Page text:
My article on “File Format Analysis Tools for Archivists” is up on LWN.net.
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FITS is the File Information Tool Set, a “Swiss army knife” aggregating results from several file identification tools. The Harvard University Libraries created it, and though it was technically open-source from the beginning, it wasn’t very convenient for anyone outside Harvard at first. Other institutions showed interest, its code base moved from Google Code to GitHub, and now it’s used by a number of digital repositories to identify and validate ingested documents. Don’t confuse it with the FITS (Flexible Image Transport System) data format.
It’s a Java-based application requiring Java 7 or higher. Documentation is found on Harvard’s website. It wraps Apache Tika, DROID, ExifTool, FFIdent, JHOVE, the National Library of New Zealand Metadata Extractor, and four Harvard native tools. Work is currently under way to add the MediaInfo tool to enhance video file support. It’s released as open source software under the GNU LGPL license. The release dates show there’s been a burst of activity lately, so make sure you have the latest and best version.
FITS is tailored for ingesting files into a repository. In its normal mode of operation, it processes whole directories, including all nested subdirectories, and produces a single XML output file, which can be in either the FITS schema or other standard schemas such as MIX. You can run it as a standalone application or as a library. It’s possible to add your own tools to FITS.
Last spring, I attended a Hackathon at the University of Leeds, which resulted in my getting a SPRUCE Grant for a month’s work enhancing FITS, a tool which at the time was technically open source but which the Harvard Library treated a bit possessively. After I finished, it seemed for a while that nothing was happening with my work, but it was just a matter of being patient enough. Collaboration between Harvard and the Open Planets Foundation has resulted in a more genuinely open FITS, which now has its own website. There’s also a GitHub repository with five contributors, none of which are me since my work was on an earlier repository that was incorporated into this one.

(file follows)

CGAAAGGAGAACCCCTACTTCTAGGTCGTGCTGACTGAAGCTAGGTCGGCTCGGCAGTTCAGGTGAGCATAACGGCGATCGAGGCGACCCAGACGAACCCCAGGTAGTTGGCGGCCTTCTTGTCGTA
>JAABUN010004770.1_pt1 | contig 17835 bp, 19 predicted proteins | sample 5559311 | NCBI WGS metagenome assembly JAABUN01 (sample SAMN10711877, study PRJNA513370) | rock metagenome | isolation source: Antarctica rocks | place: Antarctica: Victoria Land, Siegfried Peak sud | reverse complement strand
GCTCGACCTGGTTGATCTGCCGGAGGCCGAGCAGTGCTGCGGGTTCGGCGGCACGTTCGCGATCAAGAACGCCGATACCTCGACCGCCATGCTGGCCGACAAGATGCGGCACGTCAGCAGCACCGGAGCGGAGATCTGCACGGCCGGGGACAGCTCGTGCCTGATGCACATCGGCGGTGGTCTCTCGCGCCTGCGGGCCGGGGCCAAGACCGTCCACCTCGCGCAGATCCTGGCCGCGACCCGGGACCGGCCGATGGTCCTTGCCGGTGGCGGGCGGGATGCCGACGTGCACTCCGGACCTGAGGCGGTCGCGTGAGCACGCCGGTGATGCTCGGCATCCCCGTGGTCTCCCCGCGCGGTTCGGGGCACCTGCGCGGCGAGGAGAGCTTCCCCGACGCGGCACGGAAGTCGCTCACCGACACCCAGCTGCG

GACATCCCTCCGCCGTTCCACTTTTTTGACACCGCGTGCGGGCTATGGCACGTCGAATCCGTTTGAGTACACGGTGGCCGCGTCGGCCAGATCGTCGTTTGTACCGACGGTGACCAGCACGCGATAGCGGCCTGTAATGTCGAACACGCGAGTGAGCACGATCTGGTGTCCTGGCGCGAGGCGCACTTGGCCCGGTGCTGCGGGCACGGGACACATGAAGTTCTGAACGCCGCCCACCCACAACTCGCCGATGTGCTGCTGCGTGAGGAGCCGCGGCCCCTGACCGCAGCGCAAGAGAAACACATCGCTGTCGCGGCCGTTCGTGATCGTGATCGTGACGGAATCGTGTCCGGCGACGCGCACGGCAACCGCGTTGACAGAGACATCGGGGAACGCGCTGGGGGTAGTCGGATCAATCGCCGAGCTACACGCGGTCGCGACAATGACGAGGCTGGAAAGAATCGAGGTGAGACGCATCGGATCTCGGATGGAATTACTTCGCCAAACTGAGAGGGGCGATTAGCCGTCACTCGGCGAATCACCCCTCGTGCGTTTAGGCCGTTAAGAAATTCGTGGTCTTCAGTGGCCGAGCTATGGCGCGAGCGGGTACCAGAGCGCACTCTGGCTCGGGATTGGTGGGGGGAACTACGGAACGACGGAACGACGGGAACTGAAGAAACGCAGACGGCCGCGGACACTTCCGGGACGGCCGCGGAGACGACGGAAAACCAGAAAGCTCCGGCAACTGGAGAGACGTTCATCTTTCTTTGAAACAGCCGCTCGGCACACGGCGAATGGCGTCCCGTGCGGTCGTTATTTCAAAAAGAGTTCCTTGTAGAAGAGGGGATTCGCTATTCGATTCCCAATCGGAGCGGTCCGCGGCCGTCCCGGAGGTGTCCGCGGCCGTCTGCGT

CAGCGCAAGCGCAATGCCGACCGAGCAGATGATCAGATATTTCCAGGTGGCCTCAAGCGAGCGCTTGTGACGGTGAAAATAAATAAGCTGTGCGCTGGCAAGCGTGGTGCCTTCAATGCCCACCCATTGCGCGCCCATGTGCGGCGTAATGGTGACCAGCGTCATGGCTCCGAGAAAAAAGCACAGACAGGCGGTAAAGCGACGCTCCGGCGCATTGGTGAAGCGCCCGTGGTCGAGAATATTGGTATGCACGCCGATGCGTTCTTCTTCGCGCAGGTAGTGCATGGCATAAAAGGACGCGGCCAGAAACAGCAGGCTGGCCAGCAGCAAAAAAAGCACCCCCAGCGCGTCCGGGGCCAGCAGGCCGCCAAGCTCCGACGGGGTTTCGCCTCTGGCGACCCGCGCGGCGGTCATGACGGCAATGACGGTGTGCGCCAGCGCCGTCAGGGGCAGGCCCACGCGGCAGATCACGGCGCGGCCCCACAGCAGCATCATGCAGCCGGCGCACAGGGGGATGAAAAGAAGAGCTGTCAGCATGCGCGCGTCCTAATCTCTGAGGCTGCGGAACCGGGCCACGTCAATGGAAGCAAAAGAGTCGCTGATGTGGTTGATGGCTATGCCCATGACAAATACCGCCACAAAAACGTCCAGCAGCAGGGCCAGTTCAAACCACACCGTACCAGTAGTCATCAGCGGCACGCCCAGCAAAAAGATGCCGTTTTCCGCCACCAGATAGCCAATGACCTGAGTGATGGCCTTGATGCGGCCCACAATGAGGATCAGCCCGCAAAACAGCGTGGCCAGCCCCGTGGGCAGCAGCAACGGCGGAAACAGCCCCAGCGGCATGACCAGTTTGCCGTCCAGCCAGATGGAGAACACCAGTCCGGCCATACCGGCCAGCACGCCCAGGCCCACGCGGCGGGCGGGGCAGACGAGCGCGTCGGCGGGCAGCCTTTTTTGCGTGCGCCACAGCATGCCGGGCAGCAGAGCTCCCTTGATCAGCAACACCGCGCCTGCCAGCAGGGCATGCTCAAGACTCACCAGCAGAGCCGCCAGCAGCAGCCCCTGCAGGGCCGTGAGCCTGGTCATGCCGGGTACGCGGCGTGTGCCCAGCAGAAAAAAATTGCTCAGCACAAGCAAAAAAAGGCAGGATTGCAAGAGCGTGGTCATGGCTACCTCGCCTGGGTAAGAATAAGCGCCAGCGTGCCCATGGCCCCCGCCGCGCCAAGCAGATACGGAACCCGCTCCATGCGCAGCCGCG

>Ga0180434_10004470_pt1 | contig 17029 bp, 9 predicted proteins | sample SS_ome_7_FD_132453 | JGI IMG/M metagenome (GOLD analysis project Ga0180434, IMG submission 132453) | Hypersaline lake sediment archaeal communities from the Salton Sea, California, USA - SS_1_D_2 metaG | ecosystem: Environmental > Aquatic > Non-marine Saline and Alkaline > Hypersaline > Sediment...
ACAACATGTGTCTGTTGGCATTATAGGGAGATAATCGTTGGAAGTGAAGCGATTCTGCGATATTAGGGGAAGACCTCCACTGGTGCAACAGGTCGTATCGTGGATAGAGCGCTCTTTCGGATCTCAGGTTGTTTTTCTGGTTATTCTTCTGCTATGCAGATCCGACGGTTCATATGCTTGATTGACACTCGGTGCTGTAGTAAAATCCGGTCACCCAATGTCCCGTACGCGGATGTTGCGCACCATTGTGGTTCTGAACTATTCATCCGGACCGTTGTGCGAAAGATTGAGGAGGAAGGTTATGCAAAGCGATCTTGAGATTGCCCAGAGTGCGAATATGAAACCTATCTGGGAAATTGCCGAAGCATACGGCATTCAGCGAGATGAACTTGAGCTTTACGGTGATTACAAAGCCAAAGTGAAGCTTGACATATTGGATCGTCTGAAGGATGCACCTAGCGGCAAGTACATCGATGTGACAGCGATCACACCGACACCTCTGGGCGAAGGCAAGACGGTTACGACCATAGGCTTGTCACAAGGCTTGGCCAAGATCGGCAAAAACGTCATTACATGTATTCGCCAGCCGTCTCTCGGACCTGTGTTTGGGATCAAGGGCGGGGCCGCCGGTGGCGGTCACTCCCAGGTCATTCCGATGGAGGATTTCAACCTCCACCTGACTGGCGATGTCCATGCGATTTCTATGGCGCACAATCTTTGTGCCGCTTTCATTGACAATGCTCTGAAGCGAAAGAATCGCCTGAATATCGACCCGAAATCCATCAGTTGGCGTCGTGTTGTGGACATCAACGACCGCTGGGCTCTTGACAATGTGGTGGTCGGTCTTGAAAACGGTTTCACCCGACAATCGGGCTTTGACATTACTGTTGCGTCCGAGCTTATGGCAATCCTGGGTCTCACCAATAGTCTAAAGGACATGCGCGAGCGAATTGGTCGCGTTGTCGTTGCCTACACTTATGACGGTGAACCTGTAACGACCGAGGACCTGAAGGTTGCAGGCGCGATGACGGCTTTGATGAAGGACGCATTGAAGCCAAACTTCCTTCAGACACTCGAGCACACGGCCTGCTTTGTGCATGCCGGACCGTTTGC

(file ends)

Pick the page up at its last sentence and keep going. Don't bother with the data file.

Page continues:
It really makes me happy to see my work reach this kind of fruition, even if I’m so busy on other things now that I don’t have time to participate.
Back in May, after an enjoyable trip to the University of Leeds, I worked for a month on improving the Harvard Library’s FITS tool for combining the results of several file format identification and validation tools. The results were well received and the Harvard Library incorporated some of my work in the main line of FITS. Still, there were a lot of loose ends left and more work to be done.
Things are picking up again with a “FITS Blitz” that’s starting this week. Paul Wheatley writes that “in partnership with Harvard and the Open Planets Foundation (with support from Creative Pragmatics), SPRUCE is supporting a two week project to get the technical infrastructure in place to make FITS genuinely maintainable by the community. ‘FITS Blitz’ will merge the existing code branches and establish a comprehensive testing setup so that further code developments only find their way in when there is confidence that other bits of functionality haven’t been damaged by the changes.”
I’ve moved on to other things, so I won’t be able to participate, but I wish them every success.
It would be helpful for me to have at least a partial list of institutions that are using Harvard’s FITS (File Information Tool Set). If you can help me build this list, could you reply here or contact me by other usual channels? Thanks.
January’s mostly over, and I’ve only posted three times to this blog. Files that Last has been keeping me busy. My posting should pick up again before long, once I get a draft out to first readers.
One thing I’ve been looking at, with an eye to the upcoming SPRUCE Hackathon, is things that can be done with FITS. I’ve written up the results of some profiling experiments and quick attempts at optimization. FITS puts together a lot of tools for extracting file metadata, but there have been some complaints that it’s not as fast as it might be. The first results were surprising; the easiest way to get a small improvement was to factor out the initialization of namespace URIs for parsing XML. You wouldn’t think that would make any detectable difference, but the initialization of URIs in Xerces is surprisingly slow.
Another possibility to explore is improving the connection between FITS and JHOVE. Even though JHOVE is intended for use as a callable library, among other things, it’s designed to write to an output file. Some simple changes would let it provide an in-memory response without writing a file, which would be more useful to an application like FITS.